packet structure allows a reduction in the number of transmitted
      octets and in the number of transmitted packets.  The structure of
      packet and message encoding allows parsing, verifying, and
      identifying individual elements in a single pass.

   Separation of forwarding and processing -  A protocol using this
      specification can be designed such that duplicate detection and
      controlled-scope message forwarding decisions can be made using
      information contained in the Message Header, without processing
      the Message Body.

2.  Notation and Terminology

   The key words "MUST", "MUST NOT", "REQUIRED", "SHALL", "SHALL NOT",
   "SHOULD", "SHOULD NOT", "RECOMMENDED", "NOT RECOMMENDED", "MAY", and
   "OPTIONAL" in this document are to be interpreted as described in
   [RFC2119].

   Additionally, this document uses the notation in Section 2.1 and the
   terminology in Section 2.2.

2.1.  Notation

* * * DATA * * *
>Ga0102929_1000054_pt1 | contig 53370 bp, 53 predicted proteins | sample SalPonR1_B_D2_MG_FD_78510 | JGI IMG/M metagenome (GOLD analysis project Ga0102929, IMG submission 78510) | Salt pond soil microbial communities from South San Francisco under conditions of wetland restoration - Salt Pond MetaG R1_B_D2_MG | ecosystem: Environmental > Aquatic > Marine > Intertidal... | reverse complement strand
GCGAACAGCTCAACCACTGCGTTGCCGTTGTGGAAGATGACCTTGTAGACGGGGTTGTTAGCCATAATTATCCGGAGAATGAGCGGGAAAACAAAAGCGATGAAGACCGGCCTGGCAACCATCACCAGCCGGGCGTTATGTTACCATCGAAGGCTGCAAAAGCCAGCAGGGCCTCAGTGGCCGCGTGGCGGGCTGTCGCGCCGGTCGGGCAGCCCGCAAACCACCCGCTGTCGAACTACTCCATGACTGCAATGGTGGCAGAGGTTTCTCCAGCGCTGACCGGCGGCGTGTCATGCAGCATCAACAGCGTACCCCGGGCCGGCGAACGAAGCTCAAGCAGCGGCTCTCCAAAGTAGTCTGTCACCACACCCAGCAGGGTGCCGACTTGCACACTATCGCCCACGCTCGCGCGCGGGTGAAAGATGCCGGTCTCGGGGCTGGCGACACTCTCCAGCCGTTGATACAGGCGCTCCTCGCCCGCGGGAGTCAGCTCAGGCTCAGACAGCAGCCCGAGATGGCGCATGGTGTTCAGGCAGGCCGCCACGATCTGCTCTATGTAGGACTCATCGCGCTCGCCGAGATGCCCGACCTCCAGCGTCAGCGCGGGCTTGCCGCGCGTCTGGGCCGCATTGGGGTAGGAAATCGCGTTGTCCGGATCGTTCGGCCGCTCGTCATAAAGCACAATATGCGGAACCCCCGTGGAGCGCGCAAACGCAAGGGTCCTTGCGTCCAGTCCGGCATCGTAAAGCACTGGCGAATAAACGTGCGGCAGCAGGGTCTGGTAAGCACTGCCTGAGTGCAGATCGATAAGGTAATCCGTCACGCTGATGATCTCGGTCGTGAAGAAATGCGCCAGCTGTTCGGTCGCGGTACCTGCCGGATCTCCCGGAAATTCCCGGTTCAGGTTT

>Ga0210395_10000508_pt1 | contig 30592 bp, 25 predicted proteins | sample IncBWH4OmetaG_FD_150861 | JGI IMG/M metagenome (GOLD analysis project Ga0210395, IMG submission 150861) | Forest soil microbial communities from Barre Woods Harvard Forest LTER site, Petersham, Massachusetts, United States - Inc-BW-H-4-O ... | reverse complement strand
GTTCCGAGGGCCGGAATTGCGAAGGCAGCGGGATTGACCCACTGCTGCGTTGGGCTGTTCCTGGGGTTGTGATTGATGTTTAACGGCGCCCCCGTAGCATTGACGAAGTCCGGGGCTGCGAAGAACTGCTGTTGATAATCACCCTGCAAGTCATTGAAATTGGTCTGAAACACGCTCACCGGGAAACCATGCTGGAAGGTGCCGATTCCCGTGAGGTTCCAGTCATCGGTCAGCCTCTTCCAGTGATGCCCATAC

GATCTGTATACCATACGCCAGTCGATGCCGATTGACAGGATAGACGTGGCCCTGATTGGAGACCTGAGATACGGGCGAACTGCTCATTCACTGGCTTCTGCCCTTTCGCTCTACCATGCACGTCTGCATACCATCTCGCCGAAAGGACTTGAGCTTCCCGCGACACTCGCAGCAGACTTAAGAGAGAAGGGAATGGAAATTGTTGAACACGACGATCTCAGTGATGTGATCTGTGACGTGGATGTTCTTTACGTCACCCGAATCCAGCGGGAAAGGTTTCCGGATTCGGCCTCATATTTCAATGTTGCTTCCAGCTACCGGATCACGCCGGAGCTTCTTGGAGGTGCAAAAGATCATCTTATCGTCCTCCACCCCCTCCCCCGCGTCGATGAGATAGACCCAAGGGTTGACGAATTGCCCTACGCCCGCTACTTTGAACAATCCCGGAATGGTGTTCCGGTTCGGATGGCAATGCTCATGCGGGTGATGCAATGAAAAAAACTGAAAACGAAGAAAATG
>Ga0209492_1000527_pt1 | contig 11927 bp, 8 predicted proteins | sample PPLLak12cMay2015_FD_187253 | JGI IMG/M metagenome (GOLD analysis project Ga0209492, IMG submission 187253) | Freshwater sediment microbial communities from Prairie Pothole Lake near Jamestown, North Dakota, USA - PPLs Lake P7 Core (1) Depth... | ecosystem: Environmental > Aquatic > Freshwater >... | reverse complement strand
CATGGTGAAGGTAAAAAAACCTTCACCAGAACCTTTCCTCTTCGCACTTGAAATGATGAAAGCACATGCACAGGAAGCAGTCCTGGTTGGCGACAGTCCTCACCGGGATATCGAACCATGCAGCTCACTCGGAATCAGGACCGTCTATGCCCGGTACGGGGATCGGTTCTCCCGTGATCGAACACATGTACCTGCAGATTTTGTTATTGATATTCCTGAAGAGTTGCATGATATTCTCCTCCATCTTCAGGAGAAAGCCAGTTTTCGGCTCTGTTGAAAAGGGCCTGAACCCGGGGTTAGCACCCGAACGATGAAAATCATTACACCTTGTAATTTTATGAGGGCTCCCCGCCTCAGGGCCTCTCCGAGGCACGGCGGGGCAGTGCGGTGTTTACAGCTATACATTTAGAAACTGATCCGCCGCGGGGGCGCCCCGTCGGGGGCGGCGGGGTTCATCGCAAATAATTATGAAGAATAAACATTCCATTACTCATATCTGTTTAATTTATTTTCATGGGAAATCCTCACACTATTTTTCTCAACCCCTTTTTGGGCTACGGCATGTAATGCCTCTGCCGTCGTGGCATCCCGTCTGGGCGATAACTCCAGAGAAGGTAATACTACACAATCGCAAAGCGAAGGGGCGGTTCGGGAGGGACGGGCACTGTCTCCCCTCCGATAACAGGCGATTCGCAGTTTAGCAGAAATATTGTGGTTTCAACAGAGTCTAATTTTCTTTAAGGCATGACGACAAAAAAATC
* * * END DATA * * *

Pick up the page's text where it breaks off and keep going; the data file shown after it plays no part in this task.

The following notations, for elements and variables, are used in this
   document.

   This format uses network byte order (most significant octet first)
   for all fields.  The most significant bit in an octet is numbered bit
   0, and the least significant bit of an octet is numbered bit 7
   [Stevens].

2.1.1.  Elements

   This specification defines elements.  An element is a group of any
   number of consecutive bits that together form a syntactic entity
   represented using the notation <element>.  Each element in this
   document is defined as either:

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   o  a specifically sized field of bits OR

   o  a composite element, composed of other <element>s.